If R->R satisfies f(x+y)=f(x)+f(y) for all x,y in R and 0 is in C(f), then f is continuous.
show me a great proof...
thanks in advance
A great one huh?
This is obvious since $\displaystyle f(0)=f(0)+f(0)\implies f(0)=0$ and thus $\displaystyle 0=f(0)=f(x-x)=f(x)+f(-x)\implies f(-x)=-f(x)$. Thus, $\displaystyle |f(x)-f(y)|=|f(x-y)|$ now there exists some $\displaystyle \delta>0$ such that $\displaystyle |z|<\delta\implies |f(z)|<\varepsilon$. Make $\displaystyle |x-y|<\delta$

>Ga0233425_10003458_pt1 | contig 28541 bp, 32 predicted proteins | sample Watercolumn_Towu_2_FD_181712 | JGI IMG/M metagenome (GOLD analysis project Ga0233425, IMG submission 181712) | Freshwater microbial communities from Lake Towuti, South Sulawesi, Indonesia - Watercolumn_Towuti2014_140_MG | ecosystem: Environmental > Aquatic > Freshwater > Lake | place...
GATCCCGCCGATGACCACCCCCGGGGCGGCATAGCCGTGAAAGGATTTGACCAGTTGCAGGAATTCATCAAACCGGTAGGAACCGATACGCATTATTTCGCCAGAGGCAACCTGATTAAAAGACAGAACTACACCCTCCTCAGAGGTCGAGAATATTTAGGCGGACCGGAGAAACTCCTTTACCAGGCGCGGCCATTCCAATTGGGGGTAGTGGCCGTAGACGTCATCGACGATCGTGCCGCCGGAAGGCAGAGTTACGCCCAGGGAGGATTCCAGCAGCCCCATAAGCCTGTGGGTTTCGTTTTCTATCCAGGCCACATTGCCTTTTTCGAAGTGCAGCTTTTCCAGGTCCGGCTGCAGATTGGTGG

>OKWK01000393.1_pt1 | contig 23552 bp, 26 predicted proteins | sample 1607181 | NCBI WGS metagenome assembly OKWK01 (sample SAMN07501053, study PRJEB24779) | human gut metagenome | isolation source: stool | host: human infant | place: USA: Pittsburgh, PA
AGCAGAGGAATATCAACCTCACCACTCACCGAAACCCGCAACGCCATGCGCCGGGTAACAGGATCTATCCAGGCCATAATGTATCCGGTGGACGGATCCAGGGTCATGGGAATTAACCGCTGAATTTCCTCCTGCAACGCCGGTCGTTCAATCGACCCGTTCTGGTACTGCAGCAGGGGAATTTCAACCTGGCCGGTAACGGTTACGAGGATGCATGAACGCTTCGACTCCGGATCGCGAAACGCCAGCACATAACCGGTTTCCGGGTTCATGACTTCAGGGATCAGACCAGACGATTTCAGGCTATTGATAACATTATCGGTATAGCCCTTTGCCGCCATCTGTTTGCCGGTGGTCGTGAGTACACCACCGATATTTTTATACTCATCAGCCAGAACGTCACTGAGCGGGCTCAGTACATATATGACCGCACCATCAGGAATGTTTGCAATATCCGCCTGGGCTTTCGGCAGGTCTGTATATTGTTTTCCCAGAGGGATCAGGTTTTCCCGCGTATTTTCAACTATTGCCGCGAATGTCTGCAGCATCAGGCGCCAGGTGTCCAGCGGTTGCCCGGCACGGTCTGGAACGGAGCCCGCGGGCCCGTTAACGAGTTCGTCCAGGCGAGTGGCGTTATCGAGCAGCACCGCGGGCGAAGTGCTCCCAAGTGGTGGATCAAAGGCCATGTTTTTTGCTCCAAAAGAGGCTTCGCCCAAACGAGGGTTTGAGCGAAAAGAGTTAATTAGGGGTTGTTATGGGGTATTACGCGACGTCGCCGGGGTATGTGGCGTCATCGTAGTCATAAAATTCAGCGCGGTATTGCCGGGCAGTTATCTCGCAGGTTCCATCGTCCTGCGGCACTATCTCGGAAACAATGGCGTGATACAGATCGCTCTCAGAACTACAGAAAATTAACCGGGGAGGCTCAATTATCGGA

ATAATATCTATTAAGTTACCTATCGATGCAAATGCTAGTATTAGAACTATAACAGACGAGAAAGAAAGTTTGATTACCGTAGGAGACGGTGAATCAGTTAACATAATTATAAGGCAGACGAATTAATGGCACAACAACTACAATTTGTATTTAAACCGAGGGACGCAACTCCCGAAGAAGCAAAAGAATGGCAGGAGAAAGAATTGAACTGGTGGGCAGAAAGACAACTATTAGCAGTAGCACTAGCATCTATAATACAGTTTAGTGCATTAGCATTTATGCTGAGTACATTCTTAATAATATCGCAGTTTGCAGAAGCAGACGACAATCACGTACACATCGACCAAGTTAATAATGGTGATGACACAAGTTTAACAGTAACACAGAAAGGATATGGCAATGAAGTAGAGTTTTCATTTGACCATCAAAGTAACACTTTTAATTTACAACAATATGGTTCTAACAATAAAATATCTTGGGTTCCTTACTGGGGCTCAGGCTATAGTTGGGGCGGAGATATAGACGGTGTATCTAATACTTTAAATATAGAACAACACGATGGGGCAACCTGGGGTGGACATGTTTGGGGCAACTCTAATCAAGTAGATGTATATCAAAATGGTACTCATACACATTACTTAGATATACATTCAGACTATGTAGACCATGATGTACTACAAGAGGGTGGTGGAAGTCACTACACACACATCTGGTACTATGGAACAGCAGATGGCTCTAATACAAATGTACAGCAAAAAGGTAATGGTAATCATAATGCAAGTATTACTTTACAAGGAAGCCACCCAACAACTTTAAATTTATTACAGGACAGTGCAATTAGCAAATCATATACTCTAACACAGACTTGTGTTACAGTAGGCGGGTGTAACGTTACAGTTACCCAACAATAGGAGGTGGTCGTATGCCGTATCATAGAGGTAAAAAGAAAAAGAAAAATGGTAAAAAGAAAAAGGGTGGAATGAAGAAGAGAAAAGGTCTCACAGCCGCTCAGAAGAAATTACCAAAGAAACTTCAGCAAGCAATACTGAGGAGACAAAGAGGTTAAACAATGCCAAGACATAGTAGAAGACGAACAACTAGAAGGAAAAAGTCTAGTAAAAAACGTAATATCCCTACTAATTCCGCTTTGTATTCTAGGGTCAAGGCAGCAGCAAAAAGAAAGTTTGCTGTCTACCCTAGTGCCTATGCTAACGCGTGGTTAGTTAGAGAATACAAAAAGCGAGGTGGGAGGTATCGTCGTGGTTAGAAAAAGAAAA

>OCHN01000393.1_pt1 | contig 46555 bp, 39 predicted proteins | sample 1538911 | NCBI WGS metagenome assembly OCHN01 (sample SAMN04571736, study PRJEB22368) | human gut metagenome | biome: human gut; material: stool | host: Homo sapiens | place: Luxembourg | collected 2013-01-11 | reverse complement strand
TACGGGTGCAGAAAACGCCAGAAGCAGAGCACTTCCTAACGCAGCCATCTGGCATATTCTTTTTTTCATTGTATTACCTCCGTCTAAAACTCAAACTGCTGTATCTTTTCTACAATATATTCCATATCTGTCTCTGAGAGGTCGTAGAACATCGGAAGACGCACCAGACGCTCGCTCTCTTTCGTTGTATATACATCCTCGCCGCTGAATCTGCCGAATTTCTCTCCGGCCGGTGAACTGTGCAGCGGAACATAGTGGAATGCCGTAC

Let z=x-y. Then $\displaystyle |z|=|x-y|<\delta\implies |f(z)| = |f(x-y)| = |f(x)-f(y)|<\varepsilon$.
Another way to see it is: f is continuous at x iff f(x+h)=f(x)+o(1) as $\displaystyle h\to0$. So in this case, f(x+h) = f(x) + f(h) by linearity and f(h)=o(1) by continuity at 0.